BLOOD DONATION – SOME FACTS

BLOOD DONATION – SOME FACTS


Some Facts on Blood Donation

An adult has about 5 liters of blood in the body.

Typically, about 300 ml (anywhere between 200 and 450 ml) of blood is taken by a blood bank (depending on requirement) from a person.

The blood donated is recouped by the body within 2 to 7 days.

One unit of blood (about 450 ml) helps save 3 lives.

This is because, the blood taken from a donor is separated into its components (Red cells, White cells, Plasma and Platelets), each of which can be transfused into the blood of a recipient, separately.

It takes approximately 10 minutes to remove one unit of blood from the donor . Including the time taken for filling up a form prior to donation, a physical examination (BP and weight) of the donor and the time to relax after donating blood, the whole process can be completed in about 45 minutes to an hour.

The blood removed from the donor is tested for HIV, Hepatitis B and C, Syphilis, Malaria parasite and blood group. In other words, persons affected with diabetes and taking medicines to keep diabetes under control can also donate blood.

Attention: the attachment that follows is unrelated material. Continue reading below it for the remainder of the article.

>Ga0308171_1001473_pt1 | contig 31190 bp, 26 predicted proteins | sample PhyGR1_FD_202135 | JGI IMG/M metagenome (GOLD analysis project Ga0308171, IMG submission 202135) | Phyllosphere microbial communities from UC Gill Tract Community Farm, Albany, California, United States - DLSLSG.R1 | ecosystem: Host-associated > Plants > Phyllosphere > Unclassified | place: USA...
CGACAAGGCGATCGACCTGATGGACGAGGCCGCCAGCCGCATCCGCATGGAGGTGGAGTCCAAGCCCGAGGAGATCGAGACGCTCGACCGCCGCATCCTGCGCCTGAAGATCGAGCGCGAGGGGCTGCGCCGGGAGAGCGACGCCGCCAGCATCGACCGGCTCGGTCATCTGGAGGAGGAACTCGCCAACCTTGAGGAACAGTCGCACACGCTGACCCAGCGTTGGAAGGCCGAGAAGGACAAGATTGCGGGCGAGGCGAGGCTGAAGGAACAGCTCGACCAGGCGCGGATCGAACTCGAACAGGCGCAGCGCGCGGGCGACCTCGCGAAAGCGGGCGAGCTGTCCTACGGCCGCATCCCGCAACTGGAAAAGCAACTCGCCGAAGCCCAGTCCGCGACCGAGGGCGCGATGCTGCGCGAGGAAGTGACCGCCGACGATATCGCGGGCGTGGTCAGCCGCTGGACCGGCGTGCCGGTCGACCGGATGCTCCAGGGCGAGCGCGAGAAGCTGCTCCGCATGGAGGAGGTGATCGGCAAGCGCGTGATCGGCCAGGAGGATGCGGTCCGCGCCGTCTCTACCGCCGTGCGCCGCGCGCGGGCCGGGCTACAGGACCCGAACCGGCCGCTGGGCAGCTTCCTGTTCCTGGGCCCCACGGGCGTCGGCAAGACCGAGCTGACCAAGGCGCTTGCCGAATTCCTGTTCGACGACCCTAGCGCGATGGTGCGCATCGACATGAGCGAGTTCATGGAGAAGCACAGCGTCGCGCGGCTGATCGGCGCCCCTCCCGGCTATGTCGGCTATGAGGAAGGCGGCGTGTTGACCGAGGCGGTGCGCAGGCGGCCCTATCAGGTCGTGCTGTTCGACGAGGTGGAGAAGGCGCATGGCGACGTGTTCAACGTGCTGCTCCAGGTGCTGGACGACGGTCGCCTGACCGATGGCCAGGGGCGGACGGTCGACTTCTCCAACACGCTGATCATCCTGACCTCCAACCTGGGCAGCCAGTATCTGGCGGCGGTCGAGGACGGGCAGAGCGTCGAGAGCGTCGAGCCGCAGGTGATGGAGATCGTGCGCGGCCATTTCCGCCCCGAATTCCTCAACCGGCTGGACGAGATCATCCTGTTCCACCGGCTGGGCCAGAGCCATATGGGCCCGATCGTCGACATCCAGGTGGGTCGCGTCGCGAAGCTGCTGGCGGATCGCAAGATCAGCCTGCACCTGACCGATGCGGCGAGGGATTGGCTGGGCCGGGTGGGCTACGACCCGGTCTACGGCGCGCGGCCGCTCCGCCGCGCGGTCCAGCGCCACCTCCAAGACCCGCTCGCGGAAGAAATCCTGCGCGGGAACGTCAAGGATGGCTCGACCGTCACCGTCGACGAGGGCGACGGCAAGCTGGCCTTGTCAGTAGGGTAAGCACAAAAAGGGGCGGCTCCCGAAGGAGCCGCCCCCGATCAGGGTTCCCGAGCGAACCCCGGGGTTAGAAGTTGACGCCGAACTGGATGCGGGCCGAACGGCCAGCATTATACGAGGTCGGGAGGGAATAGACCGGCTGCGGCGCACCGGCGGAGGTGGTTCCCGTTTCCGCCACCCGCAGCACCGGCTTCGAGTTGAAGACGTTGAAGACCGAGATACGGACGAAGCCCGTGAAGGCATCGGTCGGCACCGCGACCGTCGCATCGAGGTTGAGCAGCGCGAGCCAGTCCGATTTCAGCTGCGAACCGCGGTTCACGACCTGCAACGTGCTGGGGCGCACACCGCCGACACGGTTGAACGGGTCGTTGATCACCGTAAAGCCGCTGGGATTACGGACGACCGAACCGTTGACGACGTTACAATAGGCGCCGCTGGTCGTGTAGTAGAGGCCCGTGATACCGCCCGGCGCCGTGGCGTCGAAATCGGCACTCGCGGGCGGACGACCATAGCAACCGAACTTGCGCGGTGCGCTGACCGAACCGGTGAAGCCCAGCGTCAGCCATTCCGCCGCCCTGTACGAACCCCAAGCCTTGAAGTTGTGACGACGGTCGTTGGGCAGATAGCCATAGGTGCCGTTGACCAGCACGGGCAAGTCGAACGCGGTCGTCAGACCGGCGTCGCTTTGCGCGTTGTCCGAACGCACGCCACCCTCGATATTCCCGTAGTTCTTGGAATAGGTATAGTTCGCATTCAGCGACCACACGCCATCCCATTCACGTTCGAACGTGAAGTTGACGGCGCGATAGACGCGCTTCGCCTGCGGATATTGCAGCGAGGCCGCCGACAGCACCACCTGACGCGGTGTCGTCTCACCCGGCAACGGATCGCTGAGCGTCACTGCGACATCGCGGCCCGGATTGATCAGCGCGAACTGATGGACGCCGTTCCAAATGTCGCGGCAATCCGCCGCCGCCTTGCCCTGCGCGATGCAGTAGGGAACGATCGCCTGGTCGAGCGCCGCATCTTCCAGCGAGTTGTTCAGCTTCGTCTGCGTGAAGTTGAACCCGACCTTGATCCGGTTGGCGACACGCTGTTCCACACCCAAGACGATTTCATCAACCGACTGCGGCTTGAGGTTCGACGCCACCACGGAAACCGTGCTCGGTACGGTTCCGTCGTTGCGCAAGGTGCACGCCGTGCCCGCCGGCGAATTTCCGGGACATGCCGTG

Whenever you donate blood, you will be removing excess cholesterol accumulated in the blood, thus reducing the chance of heart attack.

Take some biscuits / cake and coffee / tea / fruit juice, after donating blood and sit (lie down if you feel giddy) for about 5 to 10 minutes.

The donor can resume regular activities after about 30 minutes of donating blood. Avoid the following:

Climbing stairs within 30 minutes

Smoking
Every year, our nation requires about 4 crore units of blood while availability is 40 Lac units (estimates differ – another info states that requirement is 90 Lac units and availability is 40 Lac units; all the same, there is a definite shortage of blood in the country for saving lives) Donating blood is a safe process – a fresh needle is used for each person and there is no fear of contracting any disease. The no 1 reason given by donors to donate blood is “I want to help others”. The two major reasons for a person not donating blood is “Never thought about it” and “I don’t like needles” Persons from the age of 18 to the age of 60 can donate blood, except when they are affected with HIV +ve, cancer, Hepatitis B or C (within the previous 3 years), seizures, syphilis, and women during their menstruating cycle. 

Mahesh Bhatt

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